In 2000, I accepted the challenge to work for Owens Corning as an Environmental, Health, and Safety (EHS) Manager. I was responsible for all environmental, health, and safety responsibilities during the construction phase of a state-of-the-art manufacturing facility. I also coordinated all EHS start-up requirements as the plant came on-line. Once the construction and start-up phase was complete, I remained the EHS Manager with the company until 2004.

The experience taught me that environments change. I learned how different phases of a project impact the way you lead safety. A construction environment has a unique personality with visible change on a daily basis. The site you see today isn’t the same site you see tomorrow. Today there’s a field, tomorrow a lay-down yard, and the next day your structure can emerge from the ground. You see the skyline change before your eyes. A start-up and commissioning phase creates unique hazards that are difficult to anticipate while a factory in operation has its own set of hazards and challenges.

Through experiences, I learned how to manage a safety and health program under dynamic circumstances, but I did not fully understand the importance of having a process that translated the principles into consistent action (safety fundamentals). I was like my son that went to the plate to bat without instructions from a qualified batting coach. I fully understood the principles of the game. I could stand at the plate, take a swing, and run to first base but my game lacked consistency and discipline. I did not understand the full cause and effect of the systems I implemented. I was a victim to the safety traps we all encounter – I searched for the latest and greatest “silver bullet” for safety performance.

In 2004, I accepted a position with Fluor Corporation as a Corporate Health, Safety & Environmental (HSE) Manager in Greenville, South Carolina. Fluor is one of the largest engineering, construction, and procurement companies in the world, with a distinguished safety reputation that the industry recognizes as one of the safest in the world. As a Fluor Corporate HSE Manager, I have supported HSE efforts in all of Fluor’s Business Units. I witness incredible diversity in Fluor projects – power plants, refineries, roads, mines, chemical plants, and wide a variety of other projects. Fluor also performs maintenance in operating plant settings, each unique by its design and functionality. My experience at Fluor helped me “get it” to realize that safety and health management principles are universal, and that these principles are imperative. The ability to apply these safety and health principles WILL MAKE ONE SUCCESSFUL, without question, every time! Although it may take a while, it WILL HAPPEN!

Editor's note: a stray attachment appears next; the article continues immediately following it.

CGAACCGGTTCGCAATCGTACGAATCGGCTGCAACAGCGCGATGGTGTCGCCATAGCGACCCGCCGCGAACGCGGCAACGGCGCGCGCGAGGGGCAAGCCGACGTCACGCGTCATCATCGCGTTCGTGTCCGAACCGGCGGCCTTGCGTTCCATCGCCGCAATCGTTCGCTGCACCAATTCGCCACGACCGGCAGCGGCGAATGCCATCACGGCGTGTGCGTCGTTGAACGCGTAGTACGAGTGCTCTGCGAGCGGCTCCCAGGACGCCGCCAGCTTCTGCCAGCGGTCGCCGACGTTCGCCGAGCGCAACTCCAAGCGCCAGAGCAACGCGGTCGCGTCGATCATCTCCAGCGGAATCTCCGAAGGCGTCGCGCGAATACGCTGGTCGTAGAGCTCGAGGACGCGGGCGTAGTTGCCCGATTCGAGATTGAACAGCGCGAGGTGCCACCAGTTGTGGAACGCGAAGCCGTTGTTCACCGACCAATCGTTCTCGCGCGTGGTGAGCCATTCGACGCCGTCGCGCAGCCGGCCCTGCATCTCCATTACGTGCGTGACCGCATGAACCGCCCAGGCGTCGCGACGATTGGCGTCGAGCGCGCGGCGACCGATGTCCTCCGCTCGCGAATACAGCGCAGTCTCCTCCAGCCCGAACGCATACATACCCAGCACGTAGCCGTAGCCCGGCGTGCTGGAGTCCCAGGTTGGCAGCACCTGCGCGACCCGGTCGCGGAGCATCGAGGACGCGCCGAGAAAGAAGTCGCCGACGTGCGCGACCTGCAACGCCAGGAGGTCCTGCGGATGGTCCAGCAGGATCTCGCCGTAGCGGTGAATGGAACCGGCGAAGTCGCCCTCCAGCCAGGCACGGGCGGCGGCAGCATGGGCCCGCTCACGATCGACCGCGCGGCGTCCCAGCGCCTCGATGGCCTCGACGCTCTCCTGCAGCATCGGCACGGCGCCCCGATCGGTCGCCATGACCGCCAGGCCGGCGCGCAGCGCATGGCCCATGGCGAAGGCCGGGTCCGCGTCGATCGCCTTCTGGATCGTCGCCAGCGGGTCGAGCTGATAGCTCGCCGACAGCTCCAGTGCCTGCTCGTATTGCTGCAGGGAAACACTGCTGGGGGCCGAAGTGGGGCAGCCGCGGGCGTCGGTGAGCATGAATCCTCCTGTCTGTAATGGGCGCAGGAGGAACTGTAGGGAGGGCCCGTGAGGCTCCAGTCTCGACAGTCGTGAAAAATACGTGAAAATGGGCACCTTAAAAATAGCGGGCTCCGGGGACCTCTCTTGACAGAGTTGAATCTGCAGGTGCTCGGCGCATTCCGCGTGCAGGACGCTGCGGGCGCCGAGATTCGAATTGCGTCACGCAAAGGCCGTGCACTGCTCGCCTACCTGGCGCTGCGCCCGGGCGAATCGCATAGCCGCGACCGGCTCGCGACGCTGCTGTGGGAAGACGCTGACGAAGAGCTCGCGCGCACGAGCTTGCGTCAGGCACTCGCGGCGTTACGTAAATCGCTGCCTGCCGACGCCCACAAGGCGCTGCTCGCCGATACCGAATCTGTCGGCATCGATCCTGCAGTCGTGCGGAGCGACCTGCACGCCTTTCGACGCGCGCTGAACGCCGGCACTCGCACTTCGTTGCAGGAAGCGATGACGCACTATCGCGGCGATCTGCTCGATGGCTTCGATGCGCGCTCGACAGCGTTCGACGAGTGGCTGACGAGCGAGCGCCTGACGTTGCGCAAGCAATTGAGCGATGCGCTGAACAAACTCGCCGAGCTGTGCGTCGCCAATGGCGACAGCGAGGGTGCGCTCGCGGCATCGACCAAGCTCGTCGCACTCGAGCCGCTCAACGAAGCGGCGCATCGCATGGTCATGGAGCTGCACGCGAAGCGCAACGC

The Fluor culture is built on VPP principles, and the principles are executed using fundamental techniques. At previous employers I learned the principles; but at Fluor, I witnessed how to apply these fundamental principles. The result is a culture that embraces the philosophy that you can work injury-free. The culture is confident. The expectations are high. The outcome is excellence.

The content of this book is based on what I have seen and heard in my career.  I have been blessed with the opportunity to observe the good and the great, and I have tried to learn from my mistakes and build on my successes.

What have I learned through these diverse jobs?

Companies that excel in safety and health share common characteristics. They understand the fundamental safety and health principles, and they execute them through methodical techniques.  Progressive safety leaders implement the five strategic principles of VPP:  Management Leadership, Employee Involvement, Worksite Analysis, Hazard Prevention and Control, and Safety and Health Training.

This book is divided into five chapters that highlight OSHA’s safety and health management principles for achieving VPP.  Each chapter will discuss the value of the principle and then offer three techniques you can use to implement the principle.  The techniques are a bridge to success.  Principles only exist on paper until you make them a habit.  Most crucial are the suggestions to implement the techniques.  Compare the techniques to those in your safety and health program and prioritize which techniques you want to implement first.

With each technique, the section will offer suggestions to develop and implement the technique over a three‑week period.  This is a rapid delivery process that requires focus and commitment from your leadership team.  The purpose of the three‑week implementation is to establish a sense of urgency about change and improvement.  Each week you will focus on a different element of the implementation.  You will start with a planning phase with a team of employees.  The second step will require you to communicate your strategy and in the third phase, you implement the process.  The rapid delivery process works best when a core group of leaders understands the urgency and value of building an injury-free environment.

If you already use the technique, use the process to improve your current system.  This book is a roadmap to build or enhance a culture that believes you can work injury-free.